Photographer James Duncan Davidson has been carrying the Sony RX1 since the early days of its release and has published his findings in the article, Sony DSC-RX1 Review.

sony_rx1_w_viewfinder.jpg Sony RX1 with optical viewfinder photographed at Photokina by Derrick Story.

A few things to note about Duncan's review. First, he's a working photographer who travels a great deal. So his perspective is very fitting for a full-frame sensor camera that fits in your jacket pocket. Also, if you have a Retina Display Mac, the sample images in his post take advantage of the pixel density of those laptops, and they are absolutely beautiful.

The Sony RX1 lists for $2,800, so it's not an impulse buy. But after reading Duncan's review and enjoying the pictures captured with it, you might find it a bit harder to resist.

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We're just about finished with the cover design for iPad for Digital Photographers,and I thought you might enjoy the "inside story" about the model who graces the front cover.


Her name is Lovely LadyJ. This was my first shoot with her. (I'm hoping she will be available for the TDS workshop in April.) Those portraits of her holding a photo umbrella were captured at Schulz Museum, across the street from the TDS headquarters.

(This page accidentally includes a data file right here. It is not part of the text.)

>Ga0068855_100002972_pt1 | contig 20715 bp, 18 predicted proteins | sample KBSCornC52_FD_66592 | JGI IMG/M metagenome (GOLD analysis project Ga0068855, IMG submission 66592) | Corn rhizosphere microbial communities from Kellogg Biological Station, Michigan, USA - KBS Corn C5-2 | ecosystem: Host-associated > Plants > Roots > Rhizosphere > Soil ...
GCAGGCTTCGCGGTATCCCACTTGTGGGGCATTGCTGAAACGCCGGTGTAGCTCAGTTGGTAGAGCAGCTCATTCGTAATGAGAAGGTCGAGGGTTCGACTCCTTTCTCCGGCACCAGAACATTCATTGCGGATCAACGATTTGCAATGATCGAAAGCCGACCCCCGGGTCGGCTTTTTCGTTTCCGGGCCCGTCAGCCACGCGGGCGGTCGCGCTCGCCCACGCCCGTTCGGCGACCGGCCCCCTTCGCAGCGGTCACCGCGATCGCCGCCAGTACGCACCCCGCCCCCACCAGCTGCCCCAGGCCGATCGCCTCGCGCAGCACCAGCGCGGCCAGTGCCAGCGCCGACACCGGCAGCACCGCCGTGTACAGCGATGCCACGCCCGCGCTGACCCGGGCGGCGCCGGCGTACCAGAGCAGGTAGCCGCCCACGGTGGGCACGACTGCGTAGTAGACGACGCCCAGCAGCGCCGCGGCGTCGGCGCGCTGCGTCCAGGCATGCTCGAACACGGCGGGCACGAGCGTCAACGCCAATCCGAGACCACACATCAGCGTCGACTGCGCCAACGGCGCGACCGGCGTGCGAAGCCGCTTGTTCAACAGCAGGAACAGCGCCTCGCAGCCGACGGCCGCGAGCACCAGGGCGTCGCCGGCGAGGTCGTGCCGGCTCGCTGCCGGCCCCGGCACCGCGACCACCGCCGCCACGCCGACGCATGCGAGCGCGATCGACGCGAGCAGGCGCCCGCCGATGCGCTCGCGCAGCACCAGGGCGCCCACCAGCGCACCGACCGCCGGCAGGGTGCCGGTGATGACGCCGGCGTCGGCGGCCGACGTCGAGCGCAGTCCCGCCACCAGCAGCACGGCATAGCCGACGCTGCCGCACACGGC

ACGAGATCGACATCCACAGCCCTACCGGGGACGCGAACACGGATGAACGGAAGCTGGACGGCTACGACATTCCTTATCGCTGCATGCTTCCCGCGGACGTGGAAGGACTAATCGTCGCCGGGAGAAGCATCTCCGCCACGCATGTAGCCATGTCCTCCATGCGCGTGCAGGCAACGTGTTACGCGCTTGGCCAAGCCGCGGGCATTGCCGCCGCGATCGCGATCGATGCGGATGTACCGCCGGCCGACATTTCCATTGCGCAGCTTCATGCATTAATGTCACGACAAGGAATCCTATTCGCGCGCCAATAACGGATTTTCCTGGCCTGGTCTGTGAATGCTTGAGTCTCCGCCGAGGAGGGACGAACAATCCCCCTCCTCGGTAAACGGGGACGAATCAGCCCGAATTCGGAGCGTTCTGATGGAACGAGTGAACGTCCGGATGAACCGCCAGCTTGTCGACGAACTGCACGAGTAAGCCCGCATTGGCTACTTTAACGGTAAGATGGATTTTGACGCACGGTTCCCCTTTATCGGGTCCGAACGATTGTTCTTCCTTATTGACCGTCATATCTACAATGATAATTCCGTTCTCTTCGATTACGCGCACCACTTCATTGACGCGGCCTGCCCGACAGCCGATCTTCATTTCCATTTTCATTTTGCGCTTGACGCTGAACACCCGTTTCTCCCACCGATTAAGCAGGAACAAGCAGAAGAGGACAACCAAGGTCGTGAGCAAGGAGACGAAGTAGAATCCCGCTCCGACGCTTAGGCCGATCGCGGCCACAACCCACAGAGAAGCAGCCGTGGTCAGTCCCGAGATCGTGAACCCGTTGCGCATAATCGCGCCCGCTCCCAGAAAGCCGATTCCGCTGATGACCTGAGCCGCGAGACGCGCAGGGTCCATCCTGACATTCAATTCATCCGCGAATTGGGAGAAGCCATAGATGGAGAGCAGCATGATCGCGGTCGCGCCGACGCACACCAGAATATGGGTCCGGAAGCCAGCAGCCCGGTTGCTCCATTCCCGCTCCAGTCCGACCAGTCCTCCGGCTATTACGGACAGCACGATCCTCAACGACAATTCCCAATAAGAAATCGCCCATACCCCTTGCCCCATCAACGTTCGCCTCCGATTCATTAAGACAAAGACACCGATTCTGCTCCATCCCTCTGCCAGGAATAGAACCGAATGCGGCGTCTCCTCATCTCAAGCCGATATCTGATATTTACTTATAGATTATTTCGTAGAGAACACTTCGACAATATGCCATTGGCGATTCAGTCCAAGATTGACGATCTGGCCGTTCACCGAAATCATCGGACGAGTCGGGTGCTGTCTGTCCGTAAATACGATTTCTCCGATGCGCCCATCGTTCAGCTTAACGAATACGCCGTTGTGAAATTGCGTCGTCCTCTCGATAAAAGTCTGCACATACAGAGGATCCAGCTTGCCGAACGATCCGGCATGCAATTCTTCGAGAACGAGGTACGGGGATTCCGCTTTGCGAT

I liked how Lovely LadyJ had prepared her hair and makeup on that rainy day she showed up at the front steps of the studio. After we finished the first series of photos inside the portrait room, I asked if she would be OK posing for a second series outside, even though the conditions were a bit challenging. She loved the idea.

By using the photo umbrella to protect her from the rain, it also served as a light diffuser and white background. I set the Olympus OM-D E-M5to ISO 800 and mounted the Olympus 60mm f/2.8 portrait/macro lenson the body. We shot in the rain for about 20 minutes, then dashed back to the studio.

When it came time for me to create the front cover image for the book, I loaded Lovely LadyJ's portraits on an iPad and an iPad mini. I set the devices on stands in the studio with an Olympus Pen mini and a few lenses, then shot the set live. In other words, the images were not "dropped on to the iPads" in post. What you see is how I shot it. I sent the cover image to Wiley Publishing, and designer Michael E. Trent took it from there.

My philosophy is to "walk the talk" with this book. I've written big chunks of it in Pages on an iPad, and shot most of the images with an iPhone or micro four thirds camera. If I can't do it in real life, it doesn't go in the book.

iPad for Digital Photographers,is scheduled for release on May 7, 2013. I'll have more behind the scenes anecdotes to share between now and then.

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Here's an ode to the Super Bowl Chrysler ad, "Farmer," created by the Richards Group. But this time the subject is "photographer."

I enjoyed this. Hope you do too.